Though New York Attorney General Letitia James has been relentless in her pursuit of Donald Trump via a civil lawsuit against him and his business empire, testimony offered by witnesses from Deutsche Bank last week gave a serious boost to the former president's defense strategy, as The Hill reports.
The crux of James' case against Trump is the claim that he and his business enterprise engaged in wrongful inflation of asset values as well as of Trump's own net worth, all done in order to secure more favorable terms from lenders and insurers.
However, multiple executives from Deutsche Bank appeared to undermine major tenets of James' case by suggesting that there were no victims harmed by any of the conduct of which the state complains, that the bank willingly – indeed eagerly – did business with the Trump Organization, and that the institution was always repaid according to agreed terms.
As Bloomberg News noted, Deutsche Bank's David Williams declared that while it might have been “atypical,” it was “not entirely unusual” for his employer to lower the asset values provided by a prospective customer, sometimes by half, and still approve a loan application, as was the case with the institution's deals with Trump.
Internal bank communications introduced by the defense team indicated that the reason for such operating procedure was that the bank had a reasonable expectation that it would realize profits from deals with Trump due to his track record of successful ventures and other important factors.
Williams declared, “As part of our due diligence, we subject a client's asset value to adjustments. It's part of our underwriting process, we apply it to every client regardless of what's reported.”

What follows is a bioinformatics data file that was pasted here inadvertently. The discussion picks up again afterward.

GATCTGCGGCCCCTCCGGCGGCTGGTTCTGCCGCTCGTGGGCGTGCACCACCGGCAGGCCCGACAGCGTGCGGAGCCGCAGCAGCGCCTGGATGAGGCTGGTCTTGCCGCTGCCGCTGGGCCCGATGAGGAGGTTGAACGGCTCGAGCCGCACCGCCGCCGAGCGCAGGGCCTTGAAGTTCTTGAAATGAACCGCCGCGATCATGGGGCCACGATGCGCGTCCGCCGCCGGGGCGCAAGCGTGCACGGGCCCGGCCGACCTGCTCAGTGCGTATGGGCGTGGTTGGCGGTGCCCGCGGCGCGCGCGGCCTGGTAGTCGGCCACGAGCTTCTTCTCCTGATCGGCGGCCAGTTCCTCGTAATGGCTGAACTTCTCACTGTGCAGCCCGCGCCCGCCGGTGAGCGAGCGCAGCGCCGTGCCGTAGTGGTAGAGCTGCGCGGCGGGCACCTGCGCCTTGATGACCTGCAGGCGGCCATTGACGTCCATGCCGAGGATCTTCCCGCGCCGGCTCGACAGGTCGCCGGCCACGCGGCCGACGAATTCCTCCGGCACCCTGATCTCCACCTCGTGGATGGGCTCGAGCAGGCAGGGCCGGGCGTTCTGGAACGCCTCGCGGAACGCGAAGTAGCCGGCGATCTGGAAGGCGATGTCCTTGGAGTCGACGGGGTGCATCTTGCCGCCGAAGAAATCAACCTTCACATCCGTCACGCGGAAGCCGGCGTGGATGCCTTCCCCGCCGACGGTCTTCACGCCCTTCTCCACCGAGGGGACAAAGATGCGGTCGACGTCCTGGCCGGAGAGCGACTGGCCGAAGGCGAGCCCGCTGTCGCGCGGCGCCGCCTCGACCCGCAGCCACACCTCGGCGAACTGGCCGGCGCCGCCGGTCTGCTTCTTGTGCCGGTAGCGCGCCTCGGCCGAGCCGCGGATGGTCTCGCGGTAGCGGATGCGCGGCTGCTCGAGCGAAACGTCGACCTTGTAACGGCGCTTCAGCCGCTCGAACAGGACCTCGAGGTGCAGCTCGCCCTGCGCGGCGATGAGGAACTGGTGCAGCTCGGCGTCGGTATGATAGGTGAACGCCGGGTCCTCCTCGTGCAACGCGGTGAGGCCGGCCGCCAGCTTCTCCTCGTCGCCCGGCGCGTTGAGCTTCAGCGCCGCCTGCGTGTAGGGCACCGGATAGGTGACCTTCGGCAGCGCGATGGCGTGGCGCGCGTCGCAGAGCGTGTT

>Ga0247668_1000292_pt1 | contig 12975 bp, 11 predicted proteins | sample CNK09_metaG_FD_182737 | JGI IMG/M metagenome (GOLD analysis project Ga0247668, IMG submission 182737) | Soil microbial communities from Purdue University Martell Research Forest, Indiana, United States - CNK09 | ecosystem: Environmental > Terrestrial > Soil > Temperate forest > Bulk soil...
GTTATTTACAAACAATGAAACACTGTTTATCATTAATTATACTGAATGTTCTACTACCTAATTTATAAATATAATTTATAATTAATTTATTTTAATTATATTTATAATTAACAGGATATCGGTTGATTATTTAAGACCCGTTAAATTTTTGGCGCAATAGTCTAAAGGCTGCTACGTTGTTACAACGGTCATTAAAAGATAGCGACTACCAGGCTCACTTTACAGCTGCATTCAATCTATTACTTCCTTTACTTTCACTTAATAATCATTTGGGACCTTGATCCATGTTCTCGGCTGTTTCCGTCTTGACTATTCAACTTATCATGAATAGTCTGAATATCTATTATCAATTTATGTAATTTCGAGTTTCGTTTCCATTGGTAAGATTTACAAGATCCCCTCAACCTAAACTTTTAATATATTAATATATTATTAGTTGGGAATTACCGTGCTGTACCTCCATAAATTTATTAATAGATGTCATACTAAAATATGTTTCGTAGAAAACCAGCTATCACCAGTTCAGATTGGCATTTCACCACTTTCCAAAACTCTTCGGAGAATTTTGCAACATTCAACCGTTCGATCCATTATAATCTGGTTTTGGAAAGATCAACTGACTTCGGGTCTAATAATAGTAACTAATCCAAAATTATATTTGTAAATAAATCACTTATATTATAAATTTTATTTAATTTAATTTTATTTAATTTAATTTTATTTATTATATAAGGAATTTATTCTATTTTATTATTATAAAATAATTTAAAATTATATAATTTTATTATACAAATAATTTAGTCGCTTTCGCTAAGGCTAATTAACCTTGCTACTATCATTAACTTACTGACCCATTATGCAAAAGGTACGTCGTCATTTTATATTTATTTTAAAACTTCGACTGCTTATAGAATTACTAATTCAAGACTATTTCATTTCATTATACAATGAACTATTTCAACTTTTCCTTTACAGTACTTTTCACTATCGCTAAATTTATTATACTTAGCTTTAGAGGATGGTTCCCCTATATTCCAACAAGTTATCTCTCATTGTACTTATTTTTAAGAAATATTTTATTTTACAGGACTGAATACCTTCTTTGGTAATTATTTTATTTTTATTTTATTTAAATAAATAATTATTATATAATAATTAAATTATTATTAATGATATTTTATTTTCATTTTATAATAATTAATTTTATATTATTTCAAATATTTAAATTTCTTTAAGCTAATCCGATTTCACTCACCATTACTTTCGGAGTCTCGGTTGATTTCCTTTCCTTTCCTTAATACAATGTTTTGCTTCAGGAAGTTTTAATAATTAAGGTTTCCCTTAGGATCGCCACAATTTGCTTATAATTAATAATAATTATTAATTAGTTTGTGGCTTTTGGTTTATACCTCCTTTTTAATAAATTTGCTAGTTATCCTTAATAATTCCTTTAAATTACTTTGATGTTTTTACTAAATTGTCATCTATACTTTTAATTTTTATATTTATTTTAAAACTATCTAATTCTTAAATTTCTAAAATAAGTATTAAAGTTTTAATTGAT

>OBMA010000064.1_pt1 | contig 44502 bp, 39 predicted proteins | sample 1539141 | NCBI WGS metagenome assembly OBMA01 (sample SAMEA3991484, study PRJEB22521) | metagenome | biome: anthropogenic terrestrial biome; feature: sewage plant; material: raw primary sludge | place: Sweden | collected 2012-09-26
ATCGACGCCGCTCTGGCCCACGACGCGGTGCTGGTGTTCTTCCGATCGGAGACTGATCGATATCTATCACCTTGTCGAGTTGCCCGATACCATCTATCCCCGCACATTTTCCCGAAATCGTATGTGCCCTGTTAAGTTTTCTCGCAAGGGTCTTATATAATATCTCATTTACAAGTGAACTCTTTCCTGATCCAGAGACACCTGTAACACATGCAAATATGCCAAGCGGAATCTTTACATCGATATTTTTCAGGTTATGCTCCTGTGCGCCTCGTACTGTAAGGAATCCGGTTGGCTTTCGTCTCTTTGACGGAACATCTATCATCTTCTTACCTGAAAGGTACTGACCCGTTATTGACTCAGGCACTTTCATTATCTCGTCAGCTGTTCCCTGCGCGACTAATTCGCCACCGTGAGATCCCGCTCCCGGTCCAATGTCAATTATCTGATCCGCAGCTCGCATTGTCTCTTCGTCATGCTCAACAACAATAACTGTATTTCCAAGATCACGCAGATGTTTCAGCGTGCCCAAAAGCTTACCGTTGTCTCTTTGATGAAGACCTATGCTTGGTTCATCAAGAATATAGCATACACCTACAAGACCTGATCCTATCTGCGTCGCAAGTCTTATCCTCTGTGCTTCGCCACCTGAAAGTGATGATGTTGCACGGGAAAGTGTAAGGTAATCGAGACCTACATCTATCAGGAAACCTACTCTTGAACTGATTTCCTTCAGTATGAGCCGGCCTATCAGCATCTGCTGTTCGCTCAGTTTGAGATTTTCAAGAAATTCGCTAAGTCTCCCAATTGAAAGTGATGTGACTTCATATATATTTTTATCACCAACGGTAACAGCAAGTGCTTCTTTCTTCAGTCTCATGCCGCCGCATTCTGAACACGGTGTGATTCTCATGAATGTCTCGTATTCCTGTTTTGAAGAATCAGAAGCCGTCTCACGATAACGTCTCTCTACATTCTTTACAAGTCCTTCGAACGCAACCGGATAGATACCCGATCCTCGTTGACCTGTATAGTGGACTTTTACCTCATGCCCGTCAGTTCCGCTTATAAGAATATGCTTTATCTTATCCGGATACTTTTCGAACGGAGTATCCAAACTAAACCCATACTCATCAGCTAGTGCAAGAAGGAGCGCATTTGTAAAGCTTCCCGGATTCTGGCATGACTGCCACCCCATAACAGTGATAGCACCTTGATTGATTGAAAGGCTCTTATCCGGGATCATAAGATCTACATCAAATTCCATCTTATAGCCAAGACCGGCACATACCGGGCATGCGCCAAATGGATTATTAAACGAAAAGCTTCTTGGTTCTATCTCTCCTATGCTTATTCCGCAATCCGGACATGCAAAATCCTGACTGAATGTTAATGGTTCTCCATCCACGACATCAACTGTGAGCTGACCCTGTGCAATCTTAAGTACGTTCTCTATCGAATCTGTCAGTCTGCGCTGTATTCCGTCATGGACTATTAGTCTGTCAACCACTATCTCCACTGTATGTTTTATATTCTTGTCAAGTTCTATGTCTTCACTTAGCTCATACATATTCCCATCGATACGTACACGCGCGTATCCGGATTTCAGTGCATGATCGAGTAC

Trump himself testified to his belief that banks typically performed their own examination of a applicant's financial situation and did not rely on the representations he made – particularly given the inclusion of disclaimers on such documentation.
“I've been dealing with banks for 50 years and probably know banks as well as anybody,” Trump said. “I know what they look at. They look at the deal.”
Testimony further revealed that Deutsche Bank was fully satisfied with the deals it completed with Trump, and another executive from the institution revealed that the family's business was aggressively pursued and highly valued, as The Hill noted separately.
Evidence introduced included communications between then-managing director Rosemary Vrablic and other bank employees which revealed Trump's status as a “whale” of a client whom the institution was very motivated to land, an enthusiasm which was later borne out by a jump in Deutsche Bank revenue from a mere $13,000 in 2011 to nearly $6 million by 2013.
Even so, presiding Judge Arthur Engoron, who has frequently locked horns with Trump during the course of the trial, did not seem to view the testimony as conclusive, saying, “I would point out that the mere fact that the lenders were happy doesn't mean that the statute wasn't violated, doesn't mean that other statutes weren't violated.”
Though the Trump defense team perceived the testimony from bank executives to be so persuasive as to request an immediate decision in their client's favor, Engoron said simply that he would take the motion under advisement.
Legal scholar Jonathan Turley, writing about the case, has pointed out that even if Trump's representations were inflated to some degree, none of the banks involved have complained that they suffered harm as a result, and therefore the massive penalties being sought by James -- upwards of $250 million in fines and revocation of Trump's New York State business certificates -- are utterly out of line.
In Turley's estimation, the Deutsche Bank testimony “highlights how out of proportion this effort has become,” potentially lending credence to the existing suspicions of many that Trump's characterization of the case as a partisan witch hunt is entirely accurate